The three pieces of mail arrived on the same day.
A “notice of exhaustion” from the Virginia Employment Commission concerning the end of the husband’s unemployment benefits.
A Weavings magazine with this issue’s theme emblazoned on the cover: “Do not be anxious about tomorrow.”
A free-lance writing check for $200.
Who could be worried with such a mailboxful?
As of this writing, the Senate has passed another extension of unemployment benefits. However, I am not ignorant of the fact that they are deepening the nation’s debt to do so.
In his campaign speech at JMU in October of 2008, President Obama said that to get out of the economic mess our country is in, we would all have to “tighten our belts.” Had he and our other leaders set an example of this, they would have been worthy of my deep respect.
It would have been honorable of the President to extend benefits by tapping into stimulus money or to appropriate actual tax money or to let another, less pressing program suffer for the moment.
As it is, they put the suffering off to the future. Is this how mature people manage a budget?
The husband has not had a paying job for one year and four months. I work part time. We are getting through this time because we have only one debt, our mortgage. No credit card bills, no car payments.
No, we don’t have a huge-screen TV. My car is 14 years old. We have no techno-gadgets. I bet most U.S. senators—on both sides of the aisle—own lots of shiny new things. Perhaps “tighten our belts” is a relative term.
Several weeks ago, two of my kids lost their jobs, too. They both worked for the same company, which was forced to close its doors. When the husband lost his job last year, the kids were my plan B. I thought, okay, if we lose our house, we could always move in with one of them. Ha!
“Do not be anxious about tomorrow.” Jesus said this to his followers in Matthew 6:34.
Anxiety is a natural response to uncertainty. It may be our initial response. It certainly was mine, in those first few days after the husband lost his job. But living in a state of anxiety is crippling. God is here today, supplying our needs. We don’t need to rob from tomorrow, because God will be here then, too.
On the other hand, we cannot be presumptuous. We cannot spend our money extravagantly today, on unnecessary things, believing there will be more tomorrow.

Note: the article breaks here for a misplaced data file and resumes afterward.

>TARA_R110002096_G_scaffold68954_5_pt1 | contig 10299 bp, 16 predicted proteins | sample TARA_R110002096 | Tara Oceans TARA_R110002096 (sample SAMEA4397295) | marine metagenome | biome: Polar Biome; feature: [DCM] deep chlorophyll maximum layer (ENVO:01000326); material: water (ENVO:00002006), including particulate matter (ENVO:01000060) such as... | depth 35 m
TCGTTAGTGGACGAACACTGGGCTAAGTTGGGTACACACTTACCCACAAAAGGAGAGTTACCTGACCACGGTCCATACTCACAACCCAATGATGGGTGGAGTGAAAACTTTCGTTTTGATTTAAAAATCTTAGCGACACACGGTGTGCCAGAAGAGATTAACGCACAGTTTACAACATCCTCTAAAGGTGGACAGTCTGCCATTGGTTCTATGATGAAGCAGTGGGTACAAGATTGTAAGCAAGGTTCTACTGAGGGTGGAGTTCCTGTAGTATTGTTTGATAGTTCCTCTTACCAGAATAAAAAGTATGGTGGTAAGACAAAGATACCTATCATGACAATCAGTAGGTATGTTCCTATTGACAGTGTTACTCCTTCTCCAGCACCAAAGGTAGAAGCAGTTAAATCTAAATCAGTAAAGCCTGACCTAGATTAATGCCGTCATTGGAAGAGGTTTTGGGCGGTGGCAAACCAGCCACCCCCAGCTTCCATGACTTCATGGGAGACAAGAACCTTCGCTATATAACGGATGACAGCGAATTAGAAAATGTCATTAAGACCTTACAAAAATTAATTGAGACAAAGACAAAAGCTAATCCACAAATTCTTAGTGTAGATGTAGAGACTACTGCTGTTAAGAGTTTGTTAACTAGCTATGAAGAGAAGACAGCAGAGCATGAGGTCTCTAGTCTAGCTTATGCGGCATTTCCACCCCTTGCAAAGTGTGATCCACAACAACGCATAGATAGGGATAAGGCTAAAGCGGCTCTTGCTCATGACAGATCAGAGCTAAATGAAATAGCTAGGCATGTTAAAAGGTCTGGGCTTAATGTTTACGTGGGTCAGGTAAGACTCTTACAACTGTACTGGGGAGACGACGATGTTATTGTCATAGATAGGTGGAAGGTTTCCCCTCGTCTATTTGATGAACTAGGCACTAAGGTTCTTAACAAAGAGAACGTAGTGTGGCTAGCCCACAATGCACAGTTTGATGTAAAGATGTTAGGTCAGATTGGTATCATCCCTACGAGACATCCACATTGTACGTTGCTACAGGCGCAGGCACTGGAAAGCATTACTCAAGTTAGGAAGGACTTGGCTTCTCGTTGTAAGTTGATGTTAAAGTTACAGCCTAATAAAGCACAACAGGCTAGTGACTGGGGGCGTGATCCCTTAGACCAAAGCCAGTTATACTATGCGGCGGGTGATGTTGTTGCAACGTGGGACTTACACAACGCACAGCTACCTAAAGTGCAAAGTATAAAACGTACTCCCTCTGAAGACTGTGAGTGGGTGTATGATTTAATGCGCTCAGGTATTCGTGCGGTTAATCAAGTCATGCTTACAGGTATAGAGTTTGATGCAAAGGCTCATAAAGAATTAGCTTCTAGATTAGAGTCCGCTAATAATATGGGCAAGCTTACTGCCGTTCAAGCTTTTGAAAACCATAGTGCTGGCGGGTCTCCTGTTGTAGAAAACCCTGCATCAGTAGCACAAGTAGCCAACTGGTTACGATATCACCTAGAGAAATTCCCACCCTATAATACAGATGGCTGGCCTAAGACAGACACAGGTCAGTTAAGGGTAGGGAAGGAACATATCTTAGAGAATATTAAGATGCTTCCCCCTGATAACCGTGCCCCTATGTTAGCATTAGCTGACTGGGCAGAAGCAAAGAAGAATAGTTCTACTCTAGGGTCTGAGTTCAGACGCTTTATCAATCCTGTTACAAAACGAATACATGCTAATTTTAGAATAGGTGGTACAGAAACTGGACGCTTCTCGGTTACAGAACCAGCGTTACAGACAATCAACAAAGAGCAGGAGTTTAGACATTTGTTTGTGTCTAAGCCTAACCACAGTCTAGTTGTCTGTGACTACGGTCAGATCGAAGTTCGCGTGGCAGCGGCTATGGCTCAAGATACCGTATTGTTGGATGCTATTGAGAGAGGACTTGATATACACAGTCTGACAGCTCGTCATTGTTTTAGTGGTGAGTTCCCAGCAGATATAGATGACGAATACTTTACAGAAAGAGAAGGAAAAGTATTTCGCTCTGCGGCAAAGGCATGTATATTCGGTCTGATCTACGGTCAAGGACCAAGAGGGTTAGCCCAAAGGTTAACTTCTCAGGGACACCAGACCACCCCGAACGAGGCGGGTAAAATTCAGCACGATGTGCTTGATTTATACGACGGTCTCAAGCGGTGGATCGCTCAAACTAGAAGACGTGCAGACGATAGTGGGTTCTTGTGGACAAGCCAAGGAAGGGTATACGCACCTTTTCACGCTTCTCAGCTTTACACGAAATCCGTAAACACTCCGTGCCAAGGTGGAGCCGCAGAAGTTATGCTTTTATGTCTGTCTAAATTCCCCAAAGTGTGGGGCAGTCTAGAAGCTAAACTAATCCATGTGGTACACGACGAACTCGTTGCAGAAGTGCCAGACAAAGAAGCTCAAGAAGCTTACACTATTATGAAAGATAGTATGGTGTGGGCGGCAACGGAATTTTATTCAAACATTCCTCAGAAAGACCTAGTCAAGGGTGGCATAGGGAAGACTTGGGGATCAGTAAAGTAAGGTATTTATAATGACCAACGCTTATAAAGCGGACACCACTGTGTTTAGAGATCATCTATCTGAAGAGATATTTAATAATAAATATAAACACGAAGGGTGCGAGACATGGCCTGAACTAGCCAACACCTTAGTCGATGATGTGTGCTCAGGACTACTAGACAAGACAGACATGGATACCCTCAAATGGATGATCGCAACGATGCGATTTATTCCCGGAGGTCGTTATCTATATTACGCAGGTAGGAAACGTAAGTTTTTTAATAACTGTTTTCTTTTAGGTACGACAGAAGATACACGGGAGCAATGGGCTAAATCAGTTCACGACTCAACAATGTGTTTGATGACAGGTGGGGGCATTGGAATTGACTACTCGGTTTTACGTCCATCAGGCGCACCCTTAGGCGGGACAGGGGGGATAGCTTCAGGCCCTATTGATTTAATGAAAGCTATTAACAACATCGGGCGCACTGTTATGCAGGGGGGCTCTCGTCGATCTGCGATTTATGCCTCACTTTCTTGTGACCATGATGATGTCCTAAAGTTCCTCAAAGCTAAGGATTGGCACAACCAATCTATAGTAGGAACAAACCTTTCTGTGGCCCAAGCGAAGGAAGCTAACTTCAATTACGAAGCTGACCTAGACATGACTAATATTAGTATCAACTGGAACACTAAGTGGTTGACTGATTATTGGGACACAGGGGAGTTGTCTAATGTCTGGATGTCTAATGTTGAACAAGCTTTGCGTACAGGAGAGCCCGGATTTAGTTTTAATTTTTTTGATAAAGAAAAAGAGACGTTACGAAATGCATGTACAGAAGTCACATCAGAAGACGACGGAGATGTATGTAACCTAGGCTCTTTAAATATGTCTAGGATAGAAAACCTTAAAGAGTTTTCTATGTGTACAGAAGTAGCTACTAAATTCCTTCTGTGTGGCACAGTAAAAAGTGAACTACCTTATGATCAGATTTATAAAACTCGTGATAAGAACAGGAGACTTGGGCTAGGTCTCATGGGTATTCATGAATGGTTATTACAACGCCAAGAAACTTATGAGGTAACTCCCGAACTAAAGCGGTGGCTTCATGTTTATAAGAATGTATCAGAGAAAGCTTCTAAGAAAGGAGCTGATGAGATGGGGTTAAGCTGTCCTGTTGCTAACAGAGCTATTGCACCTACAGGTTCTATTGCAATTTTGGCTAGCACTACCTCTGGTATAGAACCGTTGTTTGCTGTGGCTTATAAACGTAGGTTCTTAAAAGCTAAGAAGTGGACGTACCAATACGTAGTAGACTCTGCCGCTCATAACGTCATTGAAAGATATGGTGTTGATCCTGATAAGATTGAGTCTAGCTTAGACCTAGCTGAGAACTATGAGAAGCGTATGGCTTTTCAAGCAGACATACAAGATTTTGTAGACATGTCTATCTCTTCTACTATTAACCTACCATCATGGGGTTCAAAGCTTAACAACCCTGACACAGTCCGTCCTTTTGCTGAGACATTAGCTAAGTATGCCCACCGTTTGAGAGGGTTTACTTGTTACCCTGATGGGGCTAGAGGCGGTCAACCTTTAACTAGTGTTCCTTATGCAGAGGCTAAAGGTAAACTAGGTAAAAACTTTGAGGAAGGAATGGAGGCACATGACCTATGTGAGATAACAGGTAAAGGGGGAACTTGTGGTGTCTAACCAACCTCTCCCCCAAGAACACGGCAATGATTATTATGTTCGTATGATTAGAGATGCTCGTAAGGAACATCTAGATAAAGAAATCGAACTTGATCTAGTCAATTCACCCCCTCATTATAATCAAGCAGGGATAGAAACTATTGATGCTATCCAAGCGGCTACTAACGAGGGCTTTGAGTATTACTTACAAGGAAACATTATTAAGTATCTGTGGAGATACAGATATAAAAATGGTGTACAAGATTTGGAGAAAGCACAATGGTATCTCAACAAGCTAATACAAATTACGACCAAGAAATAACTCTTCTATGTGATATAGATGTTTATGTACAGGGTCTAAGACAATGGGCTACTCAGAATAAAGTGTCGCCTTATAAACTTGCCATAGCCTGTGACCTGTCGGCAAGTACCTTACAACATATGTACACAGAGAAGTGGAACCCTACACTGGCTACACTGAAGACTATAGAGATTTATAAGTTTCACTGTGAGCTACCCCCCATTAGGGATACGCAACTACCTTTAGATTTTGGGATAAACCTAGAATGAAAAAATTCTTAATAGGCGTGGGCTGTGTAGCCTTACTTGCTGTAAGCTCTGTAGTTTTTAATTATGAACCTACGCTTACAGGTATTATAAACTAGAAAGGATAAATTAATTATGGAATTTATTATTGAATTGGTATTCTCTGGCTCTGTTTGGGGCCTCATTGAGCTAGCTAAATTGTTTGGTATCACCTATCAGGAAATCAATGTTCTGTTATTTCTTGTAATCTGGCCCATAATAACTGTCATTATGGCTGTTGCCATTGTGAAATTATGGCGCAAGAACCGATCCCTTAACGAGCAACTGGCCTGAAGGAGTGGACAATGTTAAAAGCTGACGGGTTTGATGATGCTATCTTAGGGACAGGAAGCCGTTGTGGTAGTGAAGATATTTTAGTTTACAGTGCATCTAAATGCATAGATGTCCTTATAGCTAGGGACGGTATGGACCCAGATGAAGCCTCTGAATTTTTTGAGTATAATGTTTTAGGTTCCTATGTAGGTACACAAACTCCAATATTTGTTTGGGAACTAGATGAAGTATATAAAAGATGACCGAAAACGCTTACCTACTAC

While Jesus did not want us to be anxious about tomorrow, he also told us to prepare for it. Remember the parable about the wise and foolish bridesmaids? The wise ones were cool, calm and collected because they had prepared for the future, while the foolish ones got into a panic. They wasted today’s resources, and when tomorrow came they had nothing for it.
When we were younger, we always bought new cars. But buying a $30,000 car and paying it off over six years with tons of interest is crazy, just plain crazy. You make that decision based on today, but you have no way of knowing whether you’ll be able to make the payment in three years.
Making those rip-off car payments kept us near-broke for years. Anyone who makes big payments on anything knows the strangle-hold that debt has on you.
The thing with the national debt is that it’s been growing for years, into the trillions of dollars. At this moment, the debt is $13,222,756,362,421. To whom do we owe this money? To the Federal Reserve, which is part-public, part-private, to Japan, China, the United Kingdom.
It’s like it doesn’t matter. Will there ever be a day of reckoning? Apparently, our leaders do not think so or do not care.
Alas, we citizens must not follow their example.
When I came in from collecting the mail the other day, I had a huge smile on my face. I handed each piece to the husband, one by one. The letter from VEC, the magazine and the check.
No matter what happens, it’s going to be alright.